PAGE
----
What did that involve?

Khanna: He had to think about not just the technical aspects of performing surgery but many related things as well — things like how to train personnel to compensate for the absence of skilled surgeons and how to source and encourage locally developed hospital materials like surgical scrubs and medical technology that perform just as well as more expensive products in the U.S. or Europe. In addition, he had to persuade the state-owned provider of satellite services to facilitate telemedicine so that he could perform diagnoses remotely before patients traveled to the hospital. He set up training for both doctors and nurses to compensate for lower levels of medical education and to foster the next generation of practitioners specialized in cardiac care. He even had to get involved in establishing medical insurance to offer the treatment at prices people could afford. The list was endless.

So he couldn’t just pay attention to the medical issues. He had to develop new skills and actually invest in building that ecosystem around the hospital?

Khanna: That’s right. He knew that if he focused only on surgery, the other parts of the ecosystem were never going to develop, and the venture would fail. He had to bring other people together to work with him, to coax the government to allow him to use satellite capacities, to convince the financial services regulator that they really should be developing mechanisms to enable local residents to acquire health insurance. Without these, the poor people in India who needed treatment wouldn’t have a prayer of being able to use even very cheap services.

There are plenty of examples from the business world, too. Take e-commerce in China. Until 10 or 15 years ago, people in China had a visceral distrust of buying new things online, which made it practically impossible for a company to get online commerce off the ground. Nobody wanted to click on a link and pay money for something they worried [they] would never see. So what did they do? Well, Alibaba, which today is the biggest retailer and e-commerce company in the world, had to invest in several things that were designed to build people’s trust. For example, the company developed escrow mechanisms that hold the buyer’s payment securely until the transaction has gone through. And it did other things, including setting up an instant message that enabled sellers and buyers to stay in touch, to reassure people that the goods they ordered would arrive.

It’s easy to see how this applies to emerging markets like India and China. But how would this approach be relevant in more developed economies?

Khanna: It’s true that most U.S. and European companies don’t have to think about building their own ecosystems. But companies working on the frontiers will have to start paying more attention to what is acceptable on the fringes of their industry, because the ethical boundaries and the norms acceptable to society are still unclear. Particularly with the emergence of AI and machine learning, many of the norms around privacy, cybersecurity, and commercialization of our personal data still need to be established. As companies such as Facebook and Google have evolved, their practices regarding data use and their use of insights from behavioral psychology are raising many new questions that we didn’t think about when they entered the market 10 or 15 years ago.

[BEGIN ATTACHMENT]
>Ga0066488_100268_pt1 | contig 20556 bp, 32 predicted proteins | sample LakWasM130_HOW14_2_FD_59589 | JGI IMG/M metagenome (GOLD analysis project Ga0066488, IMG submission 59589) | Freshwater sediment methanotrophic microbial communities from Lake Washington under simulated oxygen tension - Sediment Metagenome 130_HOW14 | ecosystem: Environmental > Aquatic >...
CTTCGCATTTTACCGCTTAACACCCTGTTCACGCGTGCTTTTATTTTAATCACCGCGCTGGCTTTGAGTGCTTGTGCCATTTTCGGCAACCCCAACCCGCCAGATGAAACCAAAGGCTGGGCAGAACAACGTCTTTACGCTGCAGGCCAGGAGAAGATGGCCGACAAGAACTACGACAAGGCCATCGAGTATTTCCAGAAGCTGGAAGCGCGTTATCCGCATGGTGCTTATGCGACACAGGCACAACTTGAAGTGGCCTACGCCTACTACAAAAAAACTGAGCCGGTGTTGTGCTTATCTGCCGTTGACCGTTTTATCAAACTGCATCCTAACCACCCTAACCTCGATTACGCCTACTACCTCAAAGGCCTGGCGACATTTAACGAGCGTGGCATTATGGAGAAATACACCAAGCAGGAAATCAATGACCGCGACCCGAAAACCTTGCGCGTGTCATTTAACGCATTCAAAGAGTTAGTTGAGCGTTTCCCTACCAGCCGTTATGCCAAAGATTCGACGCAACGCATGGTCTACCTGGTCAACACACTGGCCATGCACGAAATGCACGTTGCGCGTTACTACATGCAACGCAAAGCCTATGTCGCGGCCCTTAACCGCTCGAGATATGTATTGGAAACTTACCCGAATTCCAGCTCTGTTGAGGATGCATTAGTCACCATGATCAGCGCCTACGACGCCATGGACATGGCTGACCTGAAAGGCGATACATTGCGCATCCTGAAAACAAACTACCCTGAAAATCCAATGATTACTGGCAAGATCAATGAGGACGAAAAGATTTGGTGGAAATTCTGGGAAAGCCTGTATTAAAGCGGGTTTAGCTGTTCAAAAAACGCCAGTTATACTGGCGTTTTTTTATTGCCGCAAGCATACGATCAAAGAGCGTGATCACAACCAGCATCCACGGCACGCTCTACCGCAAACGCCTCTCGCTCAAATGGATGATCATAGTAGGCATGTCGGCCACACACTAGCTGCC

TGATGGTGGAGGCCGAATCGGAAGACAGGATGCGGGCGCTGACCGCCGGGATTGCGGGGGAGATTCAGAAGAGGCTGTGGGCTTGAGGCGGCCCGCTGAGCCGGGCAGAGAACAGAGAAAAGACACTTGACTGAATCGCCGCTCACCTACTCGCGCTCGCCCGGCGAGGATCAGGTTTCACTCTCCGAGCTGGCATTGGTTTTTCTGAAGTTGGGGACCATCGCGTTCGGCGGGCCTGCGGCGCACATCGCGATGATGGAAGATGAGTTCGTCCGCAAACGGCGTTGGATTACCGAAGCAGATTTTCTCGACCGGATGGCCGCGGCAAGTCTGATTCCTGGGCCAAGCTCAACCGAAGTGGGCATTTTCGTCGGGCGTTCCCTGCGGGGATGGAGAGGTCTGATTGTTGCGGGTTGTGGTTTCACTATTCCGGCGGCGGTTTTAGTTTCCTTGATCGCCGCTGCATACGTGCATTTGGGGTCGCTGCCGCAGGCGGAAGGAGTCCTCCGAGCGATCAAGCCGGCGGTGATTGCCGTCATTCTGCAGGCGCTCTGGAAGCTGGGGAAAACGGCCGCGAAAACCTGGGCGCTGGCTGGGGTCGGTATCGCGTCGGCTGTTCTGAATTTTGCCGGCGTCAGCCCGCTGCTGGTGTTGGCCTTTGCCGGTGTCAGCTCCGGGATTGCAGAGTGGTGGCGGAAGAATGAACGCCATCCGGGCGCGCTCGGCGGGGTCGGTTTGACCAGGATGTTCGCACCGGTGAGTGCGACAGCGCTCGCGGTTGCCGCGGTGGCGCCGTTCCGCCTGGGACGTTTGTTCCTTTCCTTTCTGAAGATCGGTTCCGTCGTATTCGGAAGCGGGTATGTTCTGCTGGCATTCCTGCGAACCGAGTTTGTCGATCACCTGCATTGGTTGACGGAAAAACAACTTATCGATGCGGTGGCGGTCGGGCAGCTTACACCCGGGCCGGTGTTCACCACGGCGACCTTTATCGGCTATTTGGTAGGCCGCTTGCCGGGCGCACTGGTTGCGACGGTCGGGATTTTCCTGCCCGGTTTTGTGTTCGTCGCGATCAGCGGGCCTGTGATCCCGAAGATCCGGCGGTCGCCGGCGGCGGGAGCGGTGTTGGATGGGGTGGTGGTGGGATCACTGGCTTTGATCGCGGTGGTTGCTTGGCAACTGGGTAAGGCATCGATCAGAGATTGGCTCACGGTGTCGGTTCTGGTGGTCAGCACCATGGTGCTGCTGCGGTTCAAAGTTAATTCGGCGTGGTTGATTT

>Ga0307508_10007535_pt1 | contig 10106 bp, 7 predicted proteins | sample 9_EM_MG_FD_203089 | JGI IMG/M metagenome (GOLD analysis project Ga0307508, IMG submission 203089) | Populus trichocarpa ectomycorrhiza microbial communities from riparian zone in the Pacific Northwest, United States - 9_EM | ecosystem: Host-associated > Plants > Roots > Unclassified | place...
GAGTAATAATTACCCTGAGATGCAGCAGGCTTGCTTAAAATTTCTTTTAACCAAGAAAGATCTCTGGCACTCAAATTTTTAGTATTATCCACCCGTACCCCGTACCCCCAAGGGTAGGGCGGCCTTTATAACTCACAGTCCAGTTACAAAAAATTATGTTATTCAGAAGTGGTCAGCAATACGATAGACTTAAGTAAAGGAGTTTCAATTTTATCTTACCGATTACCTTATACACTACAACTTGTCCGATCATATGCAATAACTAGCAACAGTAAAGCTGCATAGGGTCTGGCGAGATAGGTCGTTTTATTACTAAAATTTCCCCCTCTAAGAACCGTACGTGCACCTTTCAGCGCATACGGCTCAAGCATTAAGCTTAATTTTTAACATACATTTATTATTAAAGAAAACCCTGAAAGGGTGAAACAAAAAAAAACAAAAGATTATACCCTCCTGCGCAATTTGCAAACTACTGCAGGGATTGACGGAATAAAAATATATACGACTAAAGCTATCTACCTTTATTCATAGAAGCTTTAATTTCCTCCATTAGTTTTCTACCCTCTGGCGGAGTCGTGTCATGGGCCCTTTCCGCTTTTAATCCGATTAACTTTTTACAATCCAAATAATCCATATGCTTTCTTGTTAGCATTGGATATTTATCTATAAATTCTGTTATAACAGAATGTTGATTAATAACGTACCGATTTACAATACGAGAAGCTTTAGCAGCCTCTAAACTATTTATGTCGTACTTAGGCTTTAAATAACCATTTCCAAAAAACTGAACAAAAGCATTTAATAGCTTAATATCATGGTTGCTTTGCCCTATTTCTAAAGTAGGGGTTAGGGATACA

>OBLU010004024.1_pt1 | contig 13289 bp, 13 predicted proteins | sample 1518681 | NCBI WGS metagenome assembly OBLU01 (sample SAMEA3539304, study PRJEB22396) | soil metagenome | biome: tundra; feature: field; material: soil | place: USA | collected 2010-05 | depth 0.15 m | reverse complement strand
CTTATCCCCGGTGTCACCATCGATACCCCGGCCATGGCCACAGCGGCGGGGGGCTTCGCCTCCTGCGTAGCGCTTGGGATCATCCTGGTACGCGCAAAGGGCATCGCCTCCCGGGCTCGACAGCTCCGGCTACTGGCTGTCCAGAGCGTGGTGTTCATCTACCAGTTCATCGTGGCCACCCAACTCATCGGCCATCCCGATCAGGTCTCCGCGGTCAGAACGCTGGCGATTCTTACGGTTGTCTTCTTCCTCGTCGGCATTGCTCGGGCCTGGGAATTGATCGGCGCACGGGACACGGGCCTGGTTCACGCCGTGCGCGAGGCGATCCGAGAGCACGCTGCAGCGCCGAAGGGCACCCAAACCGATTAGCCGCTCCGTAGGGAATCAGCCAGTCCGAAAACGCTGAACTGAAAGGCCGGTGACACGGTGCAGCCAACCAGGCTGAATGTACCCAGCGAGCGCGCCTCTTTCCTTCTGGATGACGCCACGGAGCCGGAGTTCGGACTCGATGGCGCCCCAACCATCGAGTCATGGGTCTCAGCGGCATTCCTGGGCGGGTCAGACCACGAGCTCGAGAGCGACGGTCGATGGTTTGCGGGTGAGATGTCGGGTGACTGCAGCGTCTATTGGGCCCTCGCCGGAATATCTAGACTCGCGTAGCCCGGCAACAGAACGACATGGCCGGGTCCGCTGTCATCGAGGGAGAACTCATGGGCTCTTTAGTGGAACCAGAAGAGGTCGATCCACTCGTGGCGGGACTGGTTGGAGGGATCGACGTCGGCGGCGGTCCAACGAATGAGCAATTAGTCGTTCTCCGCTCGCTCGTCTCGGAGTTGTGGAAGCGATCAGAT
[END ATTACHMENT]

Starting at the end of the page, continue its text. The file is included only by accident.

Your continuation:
In earlier writing, I referred to the absence of these norm-establishing practices as institutional voids. By filling these voids — institutional, social, and other — entrepreneurs can enhance the credibility of their organizations. Industry associations can be a part of this. Entrepreneurs themselves can develop new models for data analysis that allow them to prove that they have responded to problems that had not previously been analyzed. Or they could go so far as to build new infrastructure or invest in existing infrastructure that others can use. In the developed world, with generally well-functioning governments, we’re conditioned to not invest in things that we think others will free-ride upon — those things are seen as the responsibility of the state. But partial provision of public goods might very well be in the interests of the private entrepreneur, even in developed economies. Just because someone else can also benefit from your investment doesn’t mean that you are not still better off for making that investment.

Currently, there is no mechanism to encourage entrepreneurs to pay attention to the longer-run need for creating supporting systems around them, other than facing battles in the courts or with regulators. That is what we’re seeing in Europe, where Google has been hit by large fines, and more recently in the United States, where the government is investigating anticompetitive behavior. In the short run, it might seem to be to their advantage to ignore that need. But as we’ve seen with Facebook and the litany of problems it has had to confront, companies can’t put off dealing with issues related to a still-developing ecosystem forever.

It sounds like, regardless of whether you’re in a developing or a developed market, you need to think about what you need to do to establish and maintain trust.

Khanna: Innovators encounter all sorts of ups and downs, so if you can reach a point where your employees or partners or customers trust you, you have the ability to take greater risks in innovating. With new technologies, you have to convince the regulators (and society more generally) of the efficacy and safety of what you’re attempting to do, and that could take more time than you’d planned on. It’s not unusual for the best-laid plans to go awry. If there is preexisting trust — that is, if you’ve invested in cultivating that trust before things happen — you’re more likely to ride out a temporary setback. Trust buys you a reservoir of goodwill that allows you to be much more creative than you could otherwise be. It’s something you should really think of in economic terms. It takes effort and resources to cultivate this mindset shift, but it pays dividends. It requires playing a stewardship role in nurturing the ecosystem.



* This article was originally published here